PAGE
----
Judith Quaempts achieves personal satisfaction, and sales, without actively marketing her books, A Place Called Winter and A Creek Named Sorrow .
"I'm very low key," Judith said. "I don't market and I've never asked for a review. It seems to me that word of mouth helps sales the most and I hope my novels are interesting enough to warrant readers passing the word along."
Judith lives in Athena, Oregon (pop 1200), between Walla Walla, Washington and Pendleton, Oregon.
The one independent bookstore in Pendleton where she had sold books, closed this year.
"I suppose I could take some books outside the area. I haven't explored that possibility because I don't travel much. However, I do sell my books at the Pendleton Center for the Arts at 214 N. Main Street, in Pendleton. The Art Center is generous and only takes 30% of each sale.
Tamastslikt Cultural Institute on the Umatilla Indian Reservation contacted me after A Place Called Winter came out. They ordered twenty books. I contacted them when A Creek Named Sorrow was published and was pleasantly surprised when they ordered twenty copies, plus another fifteen of A Place Called Winter . I provide them a discount and am paid in advance.
I lived on the Reservation for years, and now I’m a couple miles south of it.
Two things helped me decide to self-publish. 1.) I had no luck finding an agent. One publisher expressed considerable interest. However, I withdrew the manuscript when a year and a half slid by and my followup letter asking for the status of my manuscript was not returned.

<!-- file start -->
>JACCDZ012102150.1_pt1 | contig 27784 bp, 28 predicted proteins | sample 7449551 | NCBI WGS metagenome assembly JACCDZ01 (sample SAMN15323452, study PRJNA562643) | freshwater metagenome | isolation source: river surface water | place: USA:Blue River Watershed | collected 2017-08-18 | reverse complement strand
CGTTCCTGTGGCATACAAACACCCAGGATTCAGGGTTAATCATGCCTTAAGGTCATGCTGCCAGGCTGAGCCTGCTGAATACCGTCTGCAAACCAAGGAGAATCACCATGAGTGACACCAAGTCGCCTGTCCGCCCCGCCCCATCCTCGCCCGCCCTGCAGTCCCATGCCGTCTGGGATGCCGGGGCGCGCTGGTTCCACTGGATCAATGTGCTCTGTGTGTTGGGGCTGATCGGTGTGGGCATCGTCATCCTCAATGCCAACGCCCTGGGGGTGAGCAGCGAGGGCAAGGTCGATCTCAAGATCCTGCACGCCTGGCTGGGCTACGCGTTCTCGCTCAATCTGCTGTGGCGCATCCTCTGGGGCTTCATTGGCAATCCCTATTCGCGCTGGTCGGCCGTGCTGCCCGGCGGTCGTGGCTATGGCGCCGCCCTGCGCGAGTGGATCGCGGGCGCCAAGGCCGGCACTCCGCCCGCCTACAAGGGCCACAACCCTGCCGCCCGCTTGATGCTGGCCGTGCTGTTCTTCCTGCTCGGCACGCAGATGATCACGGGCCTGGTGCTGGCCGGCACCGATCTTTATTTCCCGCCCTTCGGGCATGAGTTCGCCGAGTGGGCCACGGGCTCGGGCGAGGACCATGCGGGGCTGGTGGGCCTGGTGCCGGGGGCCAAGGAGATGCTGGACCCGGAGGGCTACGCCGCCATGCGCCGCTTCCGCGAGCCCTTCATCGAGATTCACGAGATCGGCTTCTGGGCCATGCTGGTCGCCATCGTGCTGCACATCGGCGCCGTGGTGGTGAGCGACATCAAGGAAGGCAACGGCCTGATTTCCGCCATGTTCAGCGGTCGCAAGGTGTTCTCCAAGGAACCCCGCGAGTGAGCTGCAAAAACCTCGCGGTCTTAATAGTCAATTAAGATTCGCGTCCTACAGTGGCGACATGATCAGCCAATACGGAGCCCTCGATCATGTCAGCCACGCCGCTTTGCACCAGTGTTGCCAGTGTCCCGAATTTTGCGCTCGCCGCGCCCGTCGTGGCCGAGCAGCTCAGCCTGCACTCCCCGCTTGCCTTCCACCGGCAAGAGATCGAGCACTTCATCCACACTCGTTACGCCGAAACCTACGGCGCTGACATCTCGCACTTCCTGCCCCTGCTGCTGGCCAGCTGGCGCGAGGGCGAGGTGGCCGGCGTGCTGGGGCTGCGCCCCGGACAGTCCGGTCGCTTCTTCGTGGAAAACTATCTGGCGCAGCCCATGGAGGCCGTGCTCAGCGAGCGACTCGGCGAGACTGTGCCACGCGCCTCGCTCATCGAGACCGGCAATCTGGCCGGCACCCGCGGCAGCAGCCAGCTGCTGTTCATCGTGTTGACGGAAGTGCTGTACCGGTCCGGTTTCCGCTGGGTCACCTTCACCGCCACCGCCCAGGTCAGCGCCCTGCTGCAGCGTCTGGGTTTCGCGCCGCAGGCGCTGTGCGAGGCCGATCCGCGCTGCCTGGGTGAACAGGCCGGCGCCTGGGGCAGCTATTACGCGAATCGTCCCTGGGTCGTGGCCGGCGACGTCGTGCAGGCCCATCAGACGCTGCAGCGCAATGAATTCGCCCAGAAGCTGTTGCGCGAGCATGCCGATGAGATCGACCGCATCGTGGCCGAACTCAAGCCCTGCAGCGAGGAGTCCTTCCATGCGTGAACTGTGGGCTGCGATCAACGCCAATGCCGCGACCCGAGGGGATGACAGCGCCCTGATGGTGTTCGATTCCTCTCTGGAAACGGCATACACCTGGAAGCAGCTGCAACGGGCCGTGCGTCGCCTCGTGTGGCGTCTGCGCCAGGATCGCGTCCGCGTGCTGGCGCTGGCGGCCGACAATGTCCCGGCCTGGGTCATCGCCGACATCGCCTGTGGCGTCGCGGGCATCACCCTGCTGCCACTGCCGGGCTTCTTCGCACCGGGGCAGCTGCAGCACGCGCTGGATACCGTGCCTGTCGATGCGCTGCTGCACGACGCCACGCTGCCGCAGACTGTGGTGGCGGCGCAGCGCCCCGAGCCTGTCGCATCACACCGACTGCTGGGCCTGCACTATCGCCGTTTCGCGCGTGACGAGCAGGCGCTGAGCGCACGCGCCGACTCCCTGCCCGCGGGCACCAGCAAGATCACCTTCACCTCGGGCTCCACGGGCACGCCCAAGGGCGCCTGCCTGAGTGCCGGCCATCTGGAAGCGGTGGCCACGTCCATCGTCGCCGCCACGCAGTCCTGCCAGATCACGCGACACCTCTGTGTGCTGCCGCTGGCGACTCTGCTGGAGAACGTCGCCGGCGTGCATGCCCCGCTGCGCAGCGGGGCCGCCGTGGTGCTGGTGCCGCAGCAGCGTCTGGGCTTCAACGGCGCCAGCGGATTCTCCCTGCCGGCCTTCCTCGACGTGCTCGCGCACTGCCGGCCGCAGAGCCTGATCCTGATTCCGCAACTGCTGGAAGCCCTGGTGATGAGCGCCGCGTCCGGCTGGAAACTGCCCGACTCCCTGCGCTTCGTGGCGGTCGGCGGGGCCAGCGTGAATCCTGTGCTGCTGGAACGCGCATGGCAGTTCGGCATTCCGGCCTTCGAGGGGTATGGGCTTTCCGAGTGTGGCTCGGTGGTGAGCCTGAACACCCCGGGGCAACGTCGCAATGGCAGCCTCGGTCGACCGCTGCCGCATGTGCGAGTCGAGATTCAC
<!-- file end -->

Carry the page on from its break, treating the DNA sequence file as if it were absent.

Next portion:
I wanted readers. If I only sold fifty copies that's still fifty more than if the book stayed in my computer.
2.) I self-published on the advice of two people I very much trust. One of them, Robin Cain, is also a member of Internet Writing Workshop. Now I can't imagine going any other route. And speaking of the Internet Writing Workshop, I’ve belonged for years and cannot begin to express my gratitude for the invaluable critiques I received when submitting both novels.
I donate books to the three libraries in the area. Libraries have, and still do, sustain me. For years, my budget didn’t stretch to buying books. Now that has changed-but I know there are many people who can’t afford to buy books and rely on the library for most of their reading. In fact, the Pendleton Library has invited me to read from A Creek Named Sorrow on December 1, 2016, and they're handling venue and advertising."
Judith Kelly Quaempts lives and writes in rural eastern Oregon. Her books are available in Kindle and paperback at Amazon. Her short stories and poetry have been published online and in print, most recently in Crafty Poet II, Windfall, A Journal of Place, Young Ravens Literary Review, and The Poeming Pigeon.